University ties help build post-university career
In an excerpt that shows how Gillings used his ties to the university to build his company, Gillings briefly describes some of his corporation's early projects and his effective use of graduate student researchers.
Citing this Excerpt
Oral History Interview with Dennis Gillings, June 10, 1999. Interview I-0072. Southern Oral History Program Collection (#4007) in the Southern Oral History Program Collection, Southern Historical Collection, Wilson Library, University of North Carolina at Chapel Hill.
Full Text of the Excerpt
JM: Give me an example of a bread and butter project early on in that early '80s phase.
DG: Bread and butter. Well, we had--. I remember a cancer project where there was a drug for colon cancer that turned out not to be efficacious. But of course that was the charge, to try to figure out if it was or wasn't. It was an oral product that you would take, and the idea was that it got to the colon cancer quicker than if you had an injection. So, it was quite intriguing, but never worked out. I did a variety of studies. I'm not sure anything was bread and butter. I was pretty good at the statistical side, but hadn't necessarily worked in each of these therapeutic areas. I can go over--. We did [studied] depression [medication]; we did peripheral vascular disease; we did sleep; we did anxiety; cancer, as I just said; and arthritis. All those therapeutic areas were done certainly in the first couple of years, so none of them were bread and butter because I was continually learning new therapeutic areas and more about the biometric measurements that would be the outcomes for those particular diseases.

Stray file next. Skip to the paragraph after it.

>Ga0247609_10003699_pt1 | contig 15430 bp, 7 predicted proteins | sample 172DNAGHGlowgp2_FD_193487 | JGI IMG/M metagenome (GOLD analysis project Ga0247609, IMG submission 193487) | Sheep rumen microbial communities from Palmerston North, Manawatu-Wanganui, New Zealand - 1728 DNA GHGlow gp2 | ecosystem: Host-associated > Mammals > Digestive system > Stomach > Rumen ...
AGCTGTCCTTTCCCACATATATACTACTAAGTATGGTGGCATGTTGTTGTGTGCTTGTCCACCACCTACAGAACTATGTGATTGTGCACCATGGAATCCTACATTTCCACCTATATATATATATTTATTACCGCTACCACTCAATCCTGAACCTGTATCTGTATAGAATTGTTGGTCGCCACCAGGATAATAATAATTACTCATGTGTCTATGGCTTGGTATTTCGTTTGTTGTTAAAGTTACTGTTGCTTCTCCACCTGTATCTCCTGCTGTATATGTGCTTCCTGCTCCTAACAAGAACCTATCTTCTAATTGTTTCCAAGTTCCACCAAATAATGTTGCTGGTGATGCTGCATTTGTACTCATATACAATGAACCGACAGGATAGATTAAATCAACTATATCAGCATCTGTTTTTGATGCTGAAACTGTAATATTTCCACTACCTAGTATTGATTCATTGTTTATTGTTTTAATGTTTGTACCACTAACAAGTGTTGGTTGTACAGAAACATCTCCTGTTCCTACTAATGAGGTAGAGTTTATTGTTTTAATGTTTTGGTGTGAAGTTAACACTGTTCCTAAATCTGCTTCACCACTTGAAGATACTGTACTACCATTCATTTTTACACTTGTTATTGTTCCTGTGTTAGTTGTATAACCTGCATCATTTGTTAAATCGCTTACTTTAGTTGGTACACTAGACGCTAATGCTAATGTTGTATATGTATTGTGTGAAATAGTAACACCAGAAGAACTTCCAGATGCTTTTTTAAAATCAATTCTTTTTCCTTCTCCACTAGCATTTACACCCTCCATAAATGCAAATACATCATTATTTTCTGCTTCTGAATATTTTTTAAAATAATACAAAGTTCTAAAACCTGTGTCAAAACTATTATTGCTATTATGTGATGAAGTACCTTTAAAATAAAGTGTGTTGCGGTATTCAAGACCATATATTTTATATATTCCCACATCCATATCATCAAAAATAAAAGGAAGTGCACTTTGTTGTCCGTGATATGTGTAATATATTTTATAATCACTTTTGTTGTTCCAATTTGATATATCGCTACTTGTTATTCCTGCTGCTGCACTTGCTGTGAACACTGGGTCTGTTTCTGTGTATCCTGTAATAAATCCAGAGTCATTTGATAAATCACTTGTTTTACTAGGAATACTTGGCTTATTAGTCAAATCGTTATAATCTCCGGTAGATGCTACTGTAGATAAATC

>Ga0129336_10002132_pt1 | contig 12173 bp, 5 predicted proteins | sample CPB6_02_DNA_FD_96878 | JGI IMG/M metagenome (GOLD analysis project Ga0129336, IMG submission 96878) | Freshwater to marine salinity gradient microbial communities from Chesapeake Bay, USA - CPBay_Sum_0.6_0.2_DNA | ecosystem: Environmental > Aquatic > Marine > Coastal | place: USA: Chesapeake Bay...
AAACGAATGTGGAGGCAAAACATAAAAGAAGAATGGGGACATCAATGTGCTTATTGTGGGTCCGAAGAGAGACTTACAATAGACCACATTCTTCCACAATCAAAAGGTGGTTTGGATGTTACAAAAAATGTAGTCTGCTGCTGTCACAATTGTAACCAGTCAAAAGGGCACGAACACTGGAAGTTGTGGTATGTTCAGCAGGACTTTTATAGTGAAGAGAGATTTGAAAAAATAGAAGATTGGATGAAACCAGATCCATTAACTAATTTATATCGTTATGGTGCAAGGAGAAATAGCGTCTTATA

JM: How did you find key colleagues, staff? What sorts of instincts and rules of thumb did you use to put the group of professionals together?
DG: At Chapel Hill we had lots of good students. Students always need extra dollars, so that was a remarkably potent weapon. They would work all hours of the day or night. We would pay fifteen or twenty dollars an hour, which was very good money. The students would work enormously hard and get things done very productively. There was absolutely no problem. In fact, the students used to like it because they would work hard for a month, and they'd make a few thousand dollars, and they wouldn't have to do anything. They'd go back [with time dedicated] solely to their studies. Now I also had some research assistants who moonlighted. They were staff -- programming staff and other staff within the department. So, they moonlighted and that was good for them too.